JEANNETTE SORRELL, founder and artistic director
I have always been proud to be the daughter of an immigrant. But only recently have I begun to understand just how proud I should be.  When my father came to the U.S. at the age of 27, he already knew about 4-5 languages – but English was not one of them. Though he had been a journalist and translator in Europe, he quite willingly took some clerical and menial jobs in his first year in America. He worked briefly in a shoe store, a deli, and as an elevator operator. But within 5 years, he had mastered English so well that he was working as a journalist again – this time for an arts and culture newspaper in San Francisco.  

Eventually he met my mom, a 22-year-old nurse from a small Midwestern town.  She did not know much about Europe or the horrors of World War II. She did not realize that this young European man, who spoke so passionately about theatre, literature, and opera, but would not say much about his past – was Jewish. (And her family would probably not have approved, if they had found out.). But she had incredible intuition. She knew that he was a profoundly good person.  And so… she married him.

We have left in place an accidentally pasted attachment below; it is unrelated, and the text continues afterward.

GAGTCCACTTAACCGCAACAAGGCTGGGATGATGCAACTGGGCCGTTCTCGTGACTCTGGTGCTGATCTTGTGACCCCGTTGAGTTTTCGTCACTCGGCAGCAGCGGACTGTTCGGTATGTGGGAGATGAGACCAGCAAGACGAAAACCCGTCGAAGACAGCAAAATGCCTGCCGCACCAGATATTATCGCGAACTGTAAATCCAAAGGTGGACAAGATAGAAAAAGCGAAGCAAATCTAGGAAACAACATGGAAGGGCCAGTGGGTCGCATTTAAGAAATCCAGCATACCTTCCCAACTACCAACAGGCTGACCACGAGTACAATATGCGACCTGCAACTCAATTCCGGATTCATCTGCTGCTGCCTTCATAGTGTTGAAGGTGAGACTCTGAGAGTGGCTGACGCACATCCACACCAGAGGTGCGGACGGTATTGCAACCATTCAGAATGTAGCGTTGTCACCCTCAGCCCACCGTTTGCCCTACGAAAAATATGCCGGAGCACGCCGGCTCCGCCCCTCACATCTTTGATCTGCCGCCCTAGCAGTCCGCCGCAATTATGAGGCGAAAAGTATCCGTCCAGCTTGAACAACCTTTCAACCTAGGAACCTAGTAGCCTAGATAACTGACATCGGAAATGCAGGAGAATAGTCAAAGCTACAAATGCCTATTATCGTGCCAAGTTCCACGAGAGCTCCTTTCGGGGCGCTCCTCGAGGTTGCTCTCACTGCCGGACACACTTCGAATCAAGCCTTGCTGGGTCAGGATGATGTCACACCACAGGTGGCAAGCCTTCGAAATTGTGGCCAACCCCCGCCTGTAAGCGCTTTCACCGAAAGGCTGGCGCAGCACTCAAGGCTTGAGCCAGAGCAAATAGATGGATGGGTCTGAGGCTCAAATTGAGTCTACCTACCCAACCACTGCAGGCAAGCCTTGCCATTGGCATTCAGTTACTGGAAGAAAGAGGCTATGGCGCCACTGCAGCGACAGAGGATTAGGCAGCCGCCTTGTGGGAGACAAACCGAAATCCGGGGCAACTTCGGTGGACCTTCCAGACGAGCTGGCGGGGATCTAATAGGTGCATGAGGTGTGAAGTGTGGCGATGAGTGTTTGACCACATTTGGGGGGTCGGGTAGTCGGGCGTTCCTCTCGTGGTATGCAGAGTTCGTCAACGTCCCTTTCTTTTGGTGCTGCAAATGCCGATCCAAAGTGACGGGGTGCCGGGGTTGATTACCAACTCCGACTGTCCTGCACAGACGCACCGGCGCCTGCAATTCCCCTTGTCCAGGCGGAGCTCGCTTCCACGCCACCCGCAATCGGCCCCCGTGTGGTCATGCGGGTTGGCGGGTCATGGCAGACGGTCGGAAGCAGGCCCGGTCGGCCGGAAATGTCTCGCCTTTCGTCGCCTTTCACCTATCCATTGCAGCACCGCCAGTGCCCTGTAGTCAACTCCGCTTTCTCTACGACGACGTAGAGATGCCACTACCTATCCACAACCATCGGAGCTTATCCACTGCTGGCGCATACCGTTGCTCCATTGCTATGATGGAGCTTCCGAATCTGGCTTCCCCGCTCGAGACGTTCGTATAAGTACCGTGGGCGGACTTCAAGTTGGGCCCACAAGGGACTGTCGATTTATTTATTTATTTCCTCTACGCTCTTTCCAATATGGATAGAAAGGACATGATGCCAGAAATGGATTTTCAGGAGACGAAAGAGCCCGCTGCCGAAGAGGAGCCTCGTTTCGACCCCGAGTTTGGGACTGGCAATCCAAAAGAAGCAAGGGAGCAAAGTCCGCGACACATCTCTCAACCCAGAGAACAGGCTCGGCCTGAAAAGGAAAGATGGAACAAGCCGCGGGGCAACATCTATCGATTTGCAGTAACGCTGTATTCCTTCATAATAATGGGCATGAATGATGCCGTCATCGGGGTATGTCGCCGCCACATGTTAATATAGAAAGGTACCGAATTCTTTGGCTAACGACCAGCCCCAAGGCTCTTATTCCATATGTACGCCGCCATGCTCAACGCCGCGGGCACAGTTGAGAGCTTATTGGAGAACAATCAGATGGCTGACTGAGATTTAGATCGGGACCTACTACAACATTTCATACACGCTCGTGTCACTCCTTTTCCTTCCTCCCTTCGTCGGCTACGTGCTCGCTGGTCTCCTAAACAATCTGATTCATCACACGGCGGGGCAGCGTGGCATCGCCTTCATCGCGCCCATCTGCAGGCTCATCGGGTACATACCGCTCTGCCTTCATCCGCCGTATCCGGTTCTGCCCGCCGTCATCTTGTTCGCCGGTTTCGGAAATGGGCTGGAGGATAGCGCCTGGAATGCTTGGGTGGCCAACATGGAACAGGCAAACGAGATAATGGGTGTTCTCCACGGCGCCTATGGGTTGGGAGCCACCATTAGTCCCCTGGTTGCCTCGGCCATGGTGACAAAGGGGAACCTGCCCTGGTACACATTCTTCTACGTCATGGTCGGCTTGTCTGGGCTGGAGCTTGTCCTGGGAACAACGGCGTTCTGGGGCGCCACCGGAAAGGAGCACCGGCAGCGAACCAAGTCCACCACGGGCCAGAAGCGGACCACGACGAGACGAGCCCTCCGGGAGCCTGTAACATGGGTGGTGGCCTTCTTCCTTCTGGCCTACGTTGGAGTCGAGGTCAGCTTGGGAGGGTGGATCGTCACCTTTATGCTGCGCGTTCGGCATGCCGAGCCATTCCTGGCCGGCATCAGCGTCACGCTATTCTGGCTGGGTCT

Like many immigrants, my father then went to night school while working full time to support his young wife and baby.  He sped through graduate school in record time, earned a Ph.D., and became a professor. He instilled in our little family a love of history, literature, and the arts.  It took 50 years and DNA testing, plus an encounter at Carnegie Hall, for us to find out that he is Jewish. But that’s another story.

If the U.S. government in 1957 had not welcomed immigrants, or if my mom had not been willing to trust a foreigner… I would not be here today.  And neither would Apollo’s Fire.